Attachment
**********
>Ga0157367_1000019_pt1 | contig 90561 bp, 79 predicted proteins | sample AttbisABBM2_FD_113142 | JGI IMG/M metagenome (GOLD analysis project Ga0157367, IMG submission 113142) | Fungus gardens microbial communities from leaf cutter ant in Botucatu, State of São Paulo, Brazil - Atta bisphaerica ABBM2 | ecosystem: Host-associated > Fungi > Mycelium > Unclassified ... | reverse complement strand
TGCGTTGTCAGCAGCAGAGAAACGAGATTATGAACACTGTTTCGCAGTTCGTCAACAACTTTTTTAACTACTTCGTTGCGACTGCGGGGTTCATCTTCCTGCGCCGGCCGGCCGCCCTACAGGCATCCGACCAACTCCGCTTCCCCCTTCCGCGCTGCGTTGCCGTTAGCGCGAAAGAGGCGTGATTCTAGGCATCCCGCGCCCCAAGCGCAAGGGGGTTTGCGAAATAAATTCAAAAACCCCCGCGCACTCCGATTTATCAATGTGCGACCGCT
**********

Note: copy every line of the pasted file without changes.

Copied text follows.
>Ga0157367_1000019_pt1 | contig 90561 bp, 79 predicted proteins | sample AttbisABBM2_FD_113142 | JGI IMG/M metagenome (GOLD analysis project Ga0157367, IMG submission 113142) | Fungus gardens microbial communities from leaf cutter ant in Botucatu, State of São Paulo, Brazil - Atta bisphaerica ABBM2 | ecosystem: Host-associated > Fungi > Mycelium > Unclassified ... | reverse complement strand
TGCGTTGTCAGCAGCAGAGAAACGAGATTATGAACACTGTTTCGCAGTTCGTCAACAACTTTTTTAACTACTTCGTTGCGACTGCGGGGTTCATCTTCCTGCGCCGGCCGGCCGCCCTACAGGCATCCGACCAACTCCGCTTCCCCCTTCCGCGCTGCGTTGCCGTTAGCGCGAAAGAGGCGTGATTCTAGGCATCCCGCGCCCCAAGCGCAAGGGGGTTTGCGAAATAAATTCAAAAACCCCCGCGCACTCCGATTTATCAATGTGCGACCGCT